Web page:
UPDATE: Which Firm Did South Korea Just Hire?

The Wall Street Journal won't say...

You may have heard that Japanese Prime Minister Shinzo Abe will become the first Japanese leader to address Congress next week.

You may also have heard that Abe faces considerable pressure to admit to various “atrocities” that his country committed in World War II — and that recent actions like his gift to a “contentious” shrine (via The New York Times) honoring Japan’s war dead indicate the potential for trouble as Abe continues to minimize events like the “enslavement of thousands of women forced to work as sex slaves or “comfort women” in wartime brothels” (again via The New York Times).

As The Wall Street Journal reported today, South Korea — which has long demanded concessions on these topics from Mr. Abe — hired an unnamed PR firm in order to clarify where it stands on the matter. From the blog version of the longer, subscription-only article:

“…the executive, who asked that his name and that of his company not be used…said the company’s job was to ‘make sure reporters who hear Mr. Abe speak understand what he’s not saying.'”

In other words, they will remind journalists of Abe’s continued attempts to downplay his own country’s role in the war.

While we understand the desire of “the executive” to remain anonymous, his firm has been hired by a nation to represent its interests to the Western public. So which firm was it?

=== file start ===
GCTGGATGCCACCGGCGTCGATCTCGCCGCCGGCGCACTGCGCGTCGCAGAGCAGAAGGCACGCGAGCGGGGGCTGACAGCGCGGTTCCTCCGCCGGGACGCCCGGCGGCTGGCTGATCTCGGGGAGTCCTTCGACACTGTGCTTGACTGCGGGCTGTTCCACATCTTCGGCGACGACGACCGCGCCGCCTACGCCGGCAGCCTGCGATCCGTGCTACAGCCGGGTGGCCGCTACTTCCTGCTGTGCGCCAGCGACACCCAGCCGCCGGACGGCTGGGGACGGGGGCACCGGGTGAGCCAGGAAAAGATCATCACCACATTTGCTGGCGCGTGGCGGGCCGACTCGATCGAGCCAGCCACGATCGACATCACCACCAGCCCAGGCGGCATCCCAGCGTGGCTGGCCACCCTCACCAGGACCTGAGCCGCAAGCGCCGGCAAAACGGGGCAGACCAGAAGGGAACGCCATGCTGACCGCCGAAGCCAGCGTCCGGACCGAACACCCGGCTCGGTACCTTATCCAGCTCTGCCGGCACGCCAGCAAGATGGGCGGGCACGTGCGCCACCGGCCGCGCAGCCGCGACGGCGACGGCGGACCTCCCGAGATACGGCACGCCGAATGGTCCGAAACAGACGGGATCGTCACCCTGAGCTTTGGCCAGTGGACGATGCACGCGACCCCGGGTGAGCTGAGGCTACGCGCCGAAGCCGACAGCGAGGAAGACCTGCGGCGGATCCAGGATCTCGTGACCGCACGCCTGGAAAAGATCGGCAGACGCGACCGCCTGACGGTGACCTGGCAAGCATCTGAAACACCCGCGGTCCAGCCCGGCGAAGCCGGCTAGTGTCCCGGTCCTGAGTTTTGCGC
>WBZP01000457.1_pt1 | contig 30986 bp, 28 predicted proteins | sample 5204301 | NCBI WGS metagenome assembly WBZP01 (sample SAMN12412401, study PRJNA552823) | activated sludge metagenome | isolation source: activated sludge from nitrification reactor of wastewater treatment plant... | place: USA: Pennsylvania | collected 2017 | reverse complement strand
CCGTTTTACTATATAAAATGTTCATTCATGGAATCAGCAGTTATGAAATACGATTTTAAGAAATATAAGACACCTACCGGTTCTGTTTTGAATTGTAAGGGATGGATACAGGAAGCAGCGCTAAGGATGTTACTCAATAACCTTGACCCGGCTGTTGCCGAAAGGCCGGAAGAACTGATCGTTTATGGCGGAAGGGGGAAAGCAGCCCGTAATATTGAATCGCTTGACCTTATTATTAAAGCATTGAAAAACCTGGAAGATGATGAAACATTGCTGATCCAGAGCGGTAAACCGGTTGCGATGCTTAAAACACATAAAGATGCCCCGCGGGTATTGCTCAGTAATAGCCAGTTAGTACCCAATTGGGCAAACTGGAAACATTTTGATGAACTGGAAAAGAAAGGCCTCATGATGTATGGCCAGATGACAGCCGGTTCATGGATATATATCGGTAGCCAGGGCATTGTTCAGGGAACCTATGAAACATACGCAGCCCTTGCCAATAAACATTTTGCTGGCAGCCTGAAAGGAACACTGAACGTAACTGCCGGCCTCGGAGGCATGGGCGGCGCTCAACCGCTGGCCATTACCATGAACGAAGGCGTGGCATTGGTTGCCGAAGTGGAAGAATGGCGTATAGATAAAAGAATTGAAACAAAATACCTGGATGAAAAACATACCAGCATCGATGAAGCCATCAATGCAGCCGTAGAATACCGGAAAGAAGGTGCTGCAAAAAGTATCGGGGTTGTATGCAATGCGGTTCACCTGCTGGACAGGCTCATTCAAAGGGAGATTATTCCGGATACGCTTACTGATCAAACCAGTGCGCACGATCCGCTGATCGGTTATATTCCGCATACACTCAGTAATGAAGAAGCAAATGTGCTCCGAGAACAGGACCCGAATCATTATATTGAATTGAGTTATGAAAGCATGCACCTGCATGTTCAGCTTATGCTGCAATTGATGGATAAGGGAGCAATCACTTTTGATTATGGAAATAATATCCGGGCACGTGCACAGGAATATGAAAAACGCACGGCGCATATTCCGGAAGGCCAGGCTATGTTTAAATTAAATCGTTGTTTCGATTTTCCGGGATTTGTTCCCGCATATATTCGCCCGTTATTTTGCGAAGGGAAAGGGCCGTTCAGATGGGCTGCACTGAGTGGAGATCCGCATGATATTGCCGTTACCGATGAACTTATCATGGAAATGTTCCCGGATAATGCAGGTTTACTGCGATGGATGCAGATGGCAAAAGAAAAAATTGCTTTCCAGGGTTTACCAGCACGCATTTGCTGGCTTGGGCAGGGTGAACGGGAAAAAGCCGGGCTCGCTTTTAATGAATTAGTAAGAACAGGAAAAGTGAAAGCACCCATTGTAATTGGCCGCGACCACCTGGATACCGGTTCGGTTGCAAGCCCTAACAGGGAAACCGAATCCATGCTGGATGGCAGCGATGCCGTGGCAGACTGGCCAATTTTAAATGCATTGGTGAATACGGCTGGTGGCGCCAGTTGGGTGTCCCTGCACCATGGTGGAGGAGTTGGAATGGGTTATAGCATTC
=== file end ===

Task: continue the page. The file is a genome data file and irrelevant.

The top contenders:

  • Burson-Marsteller: B-M has a healthy presence in South Korea, but it is not technically a “Washington, D.C.-based public relations company” as described in the WSJ piece.
  • Ketchum: Again, the agency is active in South Korea and often represents foreign governments trying to achieve better relations with the US, but it is based in Manhattan, not D.C.
  • Levick: Unlike the previous two parties, Levick is based in the capital and has an extensive history representing governments in their dealings with the US and the international community.
  • APCO Worldwide: DC firm has also represented many international clients (some more controversial than others) in the past.

So who should get the credit when journalists inevitably call Abe’s speech less than satisfactory?

UPDATE: Our friends at Everything PR, who have a bit more time and ingenuity when it comes to these sorts of things, have answered our question: Finn Partners and BGR Public Relations.

From the post:

The firm will provide Public Relations services at the fee of $26,000 per month according to documents filed by United States law under the Foreign Agents Registration Act (FARA).

The documents state that the agency “fully recognizes that the subject matter regarding the scope of services require the highest degree of confidentiality.”

A second post details Finn’s relationship with the new client:

The scope of work the firm will perform for the Embassy of the Republic of Korea in 2015 at the monthly rate of $25,000 includes:

-Business Outreach

-Research and develop business success stories (opprox 4-6 per month)

-Maintain database of business connections established through U.S. Korea Connect program

Tough assignment, that.

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